Monday, May 30, 2011
Right up front I should admit I have not read the play. Given that a new text for Cardenio distributes itself through over eighty percent of this publication for most of you my usefulness as a reviewer is at an end and the next few paragraph simple prose landfill. Sorry, and especially sorry to the publisher who was nice enough to send me a review copy. Luckily, the erudite textual analysis you probably require is available elsewhere, not least in this Illuminations blog post which aggregates a range of opinion, mainly about the theatrical performance at the RSC’s Swan Theatre.
There’s a long term academic discussion about the extent to which Shakespeare wrote his plays to be read as well as presented on the stage (particular in relation to Troilus and Cressida which didn’t have a recorded performance during his lifetime and Hamlet’s Second Quarto) and for many people this edition of Cardenio is part of a long tradition of reader’s editions that stretches right back to Heminges and Condell (though the copyright page does contain details for obtaining Amateur Performing Rights). If only they’d seen fit to include the original in the First Folio.
But as a fan of theatre, of Shakespeare and his contemporaries in particular, I want to experience Cardenio in its native environment, in performance. If I’m lucky it could be at the Swan, or if we’re all lucky through broadcast (does anyone have the telephone number for the commissioning editor at the BBC’s Drama on Radio 3?). For all the excitement of seeing how a company tackles a play you're familiar with, there’s still nothing to replace the thrill of experiencing the words for the first time as I discovered whilst gripped by ArkAngel’s recording of The Two Noble Kinsmen the other week.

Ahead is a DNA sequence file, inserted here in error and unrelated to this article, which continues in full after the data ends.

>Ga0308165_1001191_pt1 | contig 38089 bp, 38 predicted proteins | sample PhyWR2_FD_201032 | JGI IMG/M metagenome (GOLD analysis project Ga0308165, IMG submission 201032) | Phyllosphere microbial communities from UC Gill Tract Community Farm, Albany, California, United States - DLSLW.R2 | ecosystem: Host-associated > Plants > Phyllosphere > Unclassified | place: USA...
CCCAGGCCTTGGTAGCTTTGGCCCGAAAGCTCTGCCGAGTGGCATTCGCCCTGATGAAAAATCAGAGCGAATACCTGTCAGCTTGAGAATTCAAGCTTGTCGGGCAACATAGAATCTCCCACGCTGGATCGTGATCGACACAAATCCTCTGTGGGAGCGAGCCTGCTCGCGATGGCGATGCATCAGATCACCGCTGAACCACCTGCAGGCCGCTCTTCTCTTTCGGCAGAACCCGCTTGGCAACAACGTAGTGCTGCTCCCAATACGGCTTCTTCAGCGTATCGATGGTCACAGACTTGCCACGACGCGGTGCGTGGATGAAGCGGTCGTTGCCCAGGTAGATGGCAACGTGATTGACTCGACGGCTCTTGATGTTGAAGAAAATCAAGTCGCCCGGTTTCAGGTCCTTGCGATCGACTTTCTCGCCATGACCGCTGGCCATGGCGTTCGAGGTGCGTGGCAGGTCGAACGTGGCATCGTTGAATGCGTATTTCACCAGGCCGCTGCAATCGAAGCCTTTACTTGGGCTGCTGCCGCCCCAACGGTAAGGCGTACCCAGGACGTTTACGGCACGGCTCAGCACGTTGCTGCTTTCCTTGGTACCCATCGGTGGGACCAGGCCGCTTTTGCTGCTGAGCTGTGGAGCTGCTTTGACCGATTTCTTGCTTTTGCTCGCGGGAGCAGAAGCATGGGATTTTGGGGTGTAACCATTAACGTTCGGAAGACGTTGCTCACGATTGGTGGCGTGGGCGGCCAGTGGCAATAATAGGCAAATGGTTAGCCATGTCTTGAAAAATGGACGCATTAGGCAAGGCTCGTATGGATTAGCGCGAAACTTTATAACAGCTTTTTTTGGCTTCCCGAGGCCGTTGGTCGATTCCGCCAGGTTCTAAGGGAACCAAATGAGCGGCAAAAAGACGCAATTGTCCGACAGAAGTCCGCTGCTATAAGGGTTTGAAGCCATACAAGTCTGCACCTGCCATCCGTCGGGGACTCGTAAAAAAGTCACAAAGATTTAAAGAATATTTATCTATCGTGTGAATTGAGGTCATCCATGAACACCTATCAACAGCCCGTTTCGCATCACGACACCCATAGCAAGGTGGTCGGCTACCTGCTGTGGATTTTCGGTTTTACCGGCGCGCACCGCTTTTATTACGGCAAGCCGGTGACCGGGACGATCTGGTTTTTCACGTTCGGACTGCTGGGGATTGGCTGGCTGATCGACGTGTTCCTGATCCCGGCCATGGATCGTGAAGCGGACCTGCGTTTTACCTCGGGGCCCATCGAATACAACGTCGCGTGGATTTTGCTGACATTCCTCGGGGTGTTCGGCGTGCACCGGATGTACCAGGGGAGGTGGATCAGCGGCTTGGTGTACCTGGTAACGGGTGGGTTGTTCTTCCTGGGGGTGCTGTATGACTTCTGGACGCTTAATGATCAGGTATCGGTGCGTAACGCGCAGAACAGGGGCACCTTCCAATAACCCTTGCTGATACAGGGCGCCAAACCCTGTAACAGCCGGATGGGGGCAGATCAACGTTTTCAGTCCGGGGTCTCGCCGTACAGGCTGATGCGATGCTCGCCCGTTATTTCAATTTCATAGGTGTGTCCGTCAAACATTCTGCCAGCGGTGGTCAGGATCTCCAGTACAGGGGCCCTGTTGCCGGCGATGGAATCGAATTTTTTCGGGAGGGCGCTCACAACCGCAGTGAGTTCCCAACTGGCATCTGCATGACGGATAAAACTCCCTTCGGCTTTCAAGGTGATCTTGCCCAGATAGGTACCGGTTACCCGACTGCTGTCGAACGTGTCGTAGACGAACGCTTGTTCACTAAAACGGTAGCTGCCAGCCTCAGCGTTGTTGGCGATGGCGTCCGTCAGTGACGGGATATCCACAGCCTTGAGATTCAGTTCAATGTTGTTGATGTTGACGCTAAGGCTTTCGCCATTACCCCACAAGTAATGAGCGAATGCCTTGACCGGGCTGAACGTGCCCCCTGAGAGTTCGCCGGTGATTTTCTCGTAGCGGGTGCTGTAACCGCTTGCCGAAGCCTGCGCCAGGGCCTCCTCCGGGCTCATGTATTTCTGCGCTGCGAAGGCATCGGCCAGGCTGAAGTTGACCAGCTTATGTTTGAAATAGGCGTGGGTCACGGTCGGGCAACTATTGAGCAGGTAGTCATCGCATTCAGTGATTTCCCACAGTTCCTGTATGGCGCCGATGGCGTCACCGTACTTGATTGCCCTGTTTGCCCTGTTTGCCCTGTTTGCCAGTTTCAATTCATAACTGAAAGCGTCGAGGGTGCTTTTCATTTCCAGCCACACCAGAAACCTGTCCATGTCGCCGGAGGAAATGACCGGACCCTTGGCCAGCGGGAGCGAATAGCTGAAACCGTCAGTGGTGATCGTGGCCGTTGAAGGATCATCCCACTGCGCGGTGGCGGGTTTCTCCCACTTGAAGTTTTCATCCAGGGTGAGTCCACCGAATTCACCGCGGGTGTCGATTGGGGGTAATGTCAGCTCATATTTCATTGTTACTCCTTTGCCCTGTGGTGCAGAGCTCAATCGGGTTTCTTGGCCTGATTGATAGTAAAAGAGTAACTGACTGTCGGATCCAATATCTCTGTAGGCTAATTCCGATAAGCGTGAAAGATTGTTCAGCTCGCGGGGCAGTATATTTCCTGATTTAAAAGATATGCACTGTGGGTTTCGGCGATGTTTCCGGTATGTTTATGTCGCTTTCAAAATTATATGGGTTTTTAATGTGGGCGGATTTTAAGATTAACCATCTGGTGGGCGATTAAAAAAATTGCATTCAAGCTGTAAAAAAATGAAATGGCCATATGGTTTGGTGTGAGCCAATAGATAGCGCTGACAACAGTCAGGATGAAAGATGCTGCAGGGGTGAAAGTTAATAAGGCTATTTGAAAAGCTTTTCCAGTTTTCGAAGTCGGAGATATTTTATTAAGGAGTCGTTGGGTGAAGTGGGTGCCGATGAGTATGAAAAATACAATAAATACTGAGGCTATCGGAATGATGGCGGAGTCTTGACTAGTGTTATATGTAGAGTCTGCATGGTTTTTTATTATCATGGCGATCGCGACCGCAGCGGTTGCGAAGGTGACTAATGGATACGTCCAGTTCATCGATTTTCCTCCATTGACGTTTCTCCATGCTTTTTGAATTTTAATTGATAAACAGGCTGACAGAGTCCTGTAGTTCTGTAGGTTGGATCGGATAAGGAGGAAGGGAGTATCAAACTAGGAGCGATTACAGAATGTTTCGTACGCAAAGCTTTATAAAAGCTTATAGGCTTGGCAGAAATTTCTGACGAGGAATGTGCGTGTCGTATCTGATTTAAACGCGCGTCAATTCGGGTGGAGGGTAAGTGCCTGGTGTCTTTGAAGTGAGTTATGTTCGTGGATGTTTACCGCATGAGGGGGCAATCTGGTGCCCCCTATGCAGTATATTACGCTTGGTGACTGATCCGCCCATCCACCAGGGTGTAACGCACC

Here, then is a toothless glance at the supporting text. The title page is entertaining, containing as many names as the credit role for a 90s Hollywood blockbuster. If this was a 90s Hollywood blockbuster, the credit role would surely read “Story by Miguel de Cerantes and Thomas Shelton. Screenplay by John Fletcher & William Shakespeare and Lewis Theobald and Sir William Davenant and Gregory Doran, Antonio Alamo & Duncan Wheeler”. There are more names, but this is all of the hands which physically wrote some of the words.
Director Doran seems to be in the defensive in the introduction, justifying his decision to adapt Double Falsehood, rather than simply present Theobald’s text (which is now a part of the canon as far as Arden is concerned). Just as Garrick in the 1740s when he tried to break over a century of theatrical tradition by returning as much of Shakespeare's own verse to various popular adaptations, Doran’s motive is to resurrect some of the show's psychological complexity by interpolating from Cervantes the scenes which Shakespeare’s narrative interests suggest would have been included but Theobald cut.
In an epilogue, framed as a letter to Theobald, Doran is pretty forgiving of his predecessor for all that but sits on the fence in relation to whether the text he’s been working from really was based on the play performed during Shakespeare’s lifetime or a fabrication. The Arden edition suggests he's on pretty firm ground, that it’s at least Shakespearean if not completely Shakespeare. Perhaps this version is good enough to supplant the Theobald as the standard text. Part of me wants to dive in and see. But I have to wait, I must wait. It would be a pity to do otherwise.
Cardenio. Edited by Gregory Doran, Antonio Alamo is published by Nick Hern Books. RRP: £9.99. ISBN: 9781848421806. Review copy supplied.